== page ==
Bansal advised Bloch to seek ECHO checkups every year to prevent this fate. But it wasn’t until a decade later, in 2003, that Bloch returned to LLUH to be treated for his dangerous aortic dissection. Bloch went to the operating room, where Bansal used an advanced imaging technique called transesophageal echocardiogram (TEE) to supply the cardiac surgeon with vital information about the tear in his aortic valve. Research from LLUH has demonstrated the advantages of TEE in treating patients with aortic dissection.

Aortic dissection is a potentially lethal cardiac disorder with an average surgical mortality of 25 percent, according to data from the International Registry of Aortic Dissection (IRAD). A study of more than 150 patients conducted at LLUH reported the mortality was less than 10 percent for such patients treated at LLUH. He says the International Heart Institute’s multi-disciplinary expertise and state-of-the-art technology enable care teams to guide patients with aortic disorders through diagnosis, treatment, and healing.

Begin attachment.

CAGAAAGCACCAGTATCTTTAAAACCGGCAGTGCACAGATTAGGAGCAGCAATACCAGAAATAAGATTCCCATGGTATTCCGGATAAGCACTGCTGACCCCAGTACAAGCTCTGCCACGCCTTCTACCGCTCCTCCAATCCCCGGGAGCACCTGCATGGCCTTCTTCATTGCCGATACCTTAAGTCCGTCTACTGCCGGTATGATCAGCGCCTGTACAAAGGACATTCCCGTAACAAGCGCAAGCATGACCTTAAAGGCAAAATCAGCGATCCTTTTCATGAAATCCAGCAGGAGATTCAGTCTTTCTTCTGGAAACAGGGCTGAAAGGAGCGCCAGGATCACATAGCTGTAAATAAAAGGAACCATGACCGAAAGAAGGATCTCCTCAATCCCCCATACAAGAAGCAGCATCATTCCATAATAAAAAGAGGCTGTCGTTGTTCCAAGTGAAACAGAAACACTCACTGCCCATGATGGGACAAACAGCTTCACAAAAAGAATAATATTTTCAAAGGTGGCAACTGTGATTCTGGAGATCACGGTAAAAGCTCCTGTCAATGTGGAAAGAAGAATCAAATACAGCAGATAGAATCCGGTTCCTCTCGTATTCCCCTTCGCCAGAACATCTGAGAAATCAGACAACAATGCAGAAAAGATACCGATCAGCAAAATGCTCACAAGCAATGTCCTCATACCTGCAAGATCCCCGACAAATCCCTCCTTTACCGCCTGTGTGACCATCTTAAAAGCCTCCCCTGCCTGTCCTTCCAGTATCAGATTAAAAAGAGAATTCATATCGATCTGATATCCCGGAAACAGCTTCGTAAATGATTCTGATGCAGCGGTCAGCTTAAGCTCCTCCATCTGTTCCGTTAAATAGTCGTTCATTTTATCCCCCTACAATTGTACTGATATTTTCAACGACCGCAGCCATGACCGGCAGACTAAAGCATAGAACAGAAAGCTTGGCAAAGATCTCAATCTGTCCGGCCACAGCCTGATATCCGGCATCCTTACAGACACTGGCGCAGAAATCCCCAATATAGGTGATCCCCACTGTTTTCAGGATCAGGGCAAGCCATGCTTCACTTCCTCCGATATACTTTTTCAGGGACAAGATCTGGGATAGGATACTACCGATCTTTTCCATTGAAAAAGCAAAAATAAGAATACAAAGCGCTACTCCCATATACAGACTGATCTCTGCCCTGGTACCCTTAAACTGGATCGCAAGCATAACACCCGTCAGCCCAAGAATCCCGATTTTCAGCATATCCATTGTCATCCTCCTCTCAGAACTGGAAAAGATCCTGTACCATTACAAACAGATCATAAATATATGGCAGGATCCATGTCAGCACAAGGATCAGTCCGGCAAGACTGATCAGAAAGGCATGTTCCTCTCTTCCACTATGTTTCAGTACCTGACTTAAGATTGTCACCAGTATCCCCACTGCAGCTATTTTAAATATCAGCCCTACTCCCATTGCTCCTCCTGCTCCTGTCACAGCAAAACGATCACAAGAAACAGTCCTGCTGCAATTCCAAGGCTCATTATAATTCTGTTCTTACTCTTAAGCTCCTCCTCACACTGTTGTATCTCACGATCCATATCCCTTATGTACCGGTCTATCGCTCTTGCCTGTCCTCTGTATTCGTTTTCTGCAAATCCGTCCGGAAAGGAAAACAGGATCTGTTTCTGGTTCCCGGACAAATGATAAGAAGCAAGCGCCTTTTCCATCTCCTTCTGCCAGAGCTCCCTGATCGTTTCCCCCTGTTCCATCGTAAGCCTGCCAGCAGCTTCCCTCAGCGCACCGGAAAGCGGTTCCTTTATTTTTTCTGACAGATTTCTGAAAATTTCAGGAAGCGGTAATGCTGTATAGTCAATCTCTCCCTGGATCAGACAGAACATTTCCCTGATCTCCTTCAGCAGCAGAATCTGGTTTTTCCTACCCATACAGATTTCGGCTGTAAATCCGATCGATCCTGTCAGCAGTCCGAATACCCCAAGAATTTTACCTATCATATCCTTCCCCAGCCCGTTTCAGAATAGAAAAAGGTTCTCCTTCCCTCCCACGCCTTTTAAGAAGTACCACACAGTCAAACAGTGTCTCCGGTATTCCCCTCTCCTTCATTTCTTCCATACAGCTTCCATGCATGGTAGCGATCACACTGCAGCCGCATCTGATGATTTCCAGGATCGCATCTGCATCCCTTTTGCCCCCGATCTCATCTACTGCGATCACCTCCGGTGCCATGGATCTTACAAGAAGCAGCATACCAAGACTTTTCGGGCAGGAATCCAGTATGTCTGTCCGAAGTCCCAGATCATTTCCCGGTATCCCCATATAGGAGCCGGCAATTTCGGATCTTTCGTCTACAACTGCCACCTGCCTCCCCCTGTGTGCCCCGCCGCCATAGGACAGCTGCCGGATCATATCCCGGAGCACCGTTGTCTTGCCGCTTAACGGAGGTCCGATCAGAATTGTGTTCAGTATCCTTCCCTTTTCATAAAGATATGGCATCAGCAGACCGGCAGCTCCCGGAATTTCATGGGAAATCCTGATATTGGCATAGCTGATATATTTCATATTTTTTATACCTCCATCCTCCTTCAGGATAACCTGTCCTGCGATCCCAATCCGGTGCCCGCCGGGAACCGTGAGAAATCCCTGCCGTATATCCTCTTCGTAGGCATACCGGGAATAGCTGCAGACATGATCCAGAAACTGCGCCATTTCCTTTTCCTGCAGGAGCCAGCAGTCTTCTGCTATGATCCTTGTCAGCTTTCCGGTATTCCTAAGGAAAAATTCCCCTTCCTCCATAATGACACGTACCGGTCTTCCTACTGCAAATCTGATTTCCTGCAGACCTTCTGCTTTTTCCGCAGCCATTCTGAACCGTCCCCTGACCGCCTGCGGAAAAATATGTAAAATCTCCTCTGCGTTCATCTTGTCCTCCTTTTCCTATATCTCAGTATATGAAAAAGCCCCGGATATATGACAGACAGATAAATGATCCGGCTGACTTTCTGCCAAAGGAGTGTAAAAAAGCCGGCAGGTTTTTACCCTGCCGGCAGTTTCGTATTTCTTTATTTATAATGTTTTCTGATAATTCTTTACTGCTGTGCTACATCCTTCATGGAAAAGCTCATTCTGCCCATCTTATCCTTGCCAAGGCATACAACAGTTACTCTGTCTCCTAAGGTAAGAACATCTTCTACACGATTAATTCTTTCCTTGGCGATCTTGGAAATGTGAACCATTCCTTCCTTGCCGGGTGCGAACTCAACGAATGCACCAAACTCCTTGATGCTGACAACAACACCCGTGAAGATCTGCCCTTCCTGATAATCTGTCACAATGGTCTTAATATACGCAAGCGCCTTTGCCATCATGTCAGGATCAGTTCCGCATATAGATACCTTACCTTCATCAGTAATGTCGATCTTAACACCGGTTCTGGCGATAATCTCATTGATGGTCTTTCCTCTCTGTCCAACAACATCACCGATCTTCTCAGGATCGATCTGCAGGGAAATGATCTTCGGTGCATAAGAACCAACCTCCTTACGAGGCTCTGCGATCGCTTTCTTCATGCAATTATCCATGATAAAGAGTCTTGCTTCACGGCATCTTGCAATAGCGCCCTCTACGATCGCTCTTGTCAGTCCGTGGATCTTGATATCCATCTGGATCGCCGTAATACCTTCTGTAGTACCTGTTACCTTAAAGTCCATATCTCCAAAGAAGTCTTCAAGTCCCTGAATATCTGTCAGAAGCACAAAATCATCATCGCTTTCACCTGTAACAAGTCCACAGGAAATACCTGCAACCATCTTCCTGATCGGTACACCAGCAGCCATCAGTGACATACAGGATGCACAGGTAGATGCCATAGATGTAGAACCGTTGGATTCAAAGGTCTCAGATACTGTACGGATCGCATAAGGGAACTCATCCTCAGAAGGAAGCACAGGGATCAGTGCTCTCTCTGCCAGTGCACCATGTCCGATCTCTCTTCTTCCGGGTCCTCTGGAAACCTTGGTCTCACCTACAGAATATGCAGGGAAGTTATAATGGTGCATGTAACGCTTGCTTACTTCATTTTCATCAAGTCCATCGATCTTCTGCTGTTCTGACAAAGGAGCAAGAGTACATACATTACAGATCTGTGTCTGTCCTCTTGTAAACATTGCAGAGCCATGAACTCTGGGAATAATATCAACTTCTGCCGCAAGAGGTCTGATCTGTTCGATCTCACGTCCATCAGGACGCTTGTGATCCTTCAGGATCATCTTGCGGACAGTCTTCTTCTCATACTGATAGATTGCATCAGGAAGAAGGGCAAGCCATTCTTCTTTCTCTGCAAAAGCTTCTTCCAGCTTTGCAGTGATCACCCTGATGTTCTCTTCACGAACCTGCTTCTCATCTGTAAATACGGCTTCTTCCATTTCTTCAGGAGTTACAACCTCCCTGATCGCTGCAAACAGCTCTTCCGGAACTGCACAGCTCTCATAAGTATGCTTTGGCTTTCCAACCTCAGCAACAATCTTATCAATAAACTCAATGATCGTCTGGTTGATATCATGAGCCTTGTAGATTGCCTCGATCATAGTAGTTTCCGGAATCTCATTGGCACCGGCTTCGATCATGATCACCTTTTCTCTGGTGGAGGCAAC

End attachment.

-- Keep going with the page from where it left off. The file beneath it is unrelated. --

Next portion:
Bloch has followed up with Bansal for regular ECHOs since 2003, grateful to experience milestone moments such as celebrating 38 years of marriage with his wife, witnessing his daughter graduate, and watching his granddaughters grow.

“ECHOs are unassuming because they are pretty quick and painless, but they give such valuable information that could make experiences like mine preventable,” Bloch says.

Bansal says he and other International Heart Institute experts are equipped to recognize and treat even the rarest, most complex of conditions, including congenital heart disease (CHD). Only 1 percent of live births in the U.S. are found to have CHD — a heart defect at birth — Bansal says. With advances in medicine, he says more children with CHD have lived to adulthood — currently more than one million adults — and require specialized, lifelong care and treatment for their conditions. Bansal says under his guidance over the years, the ECHO lab team has become a leader in the region in caring for the growing population of adults with CHD.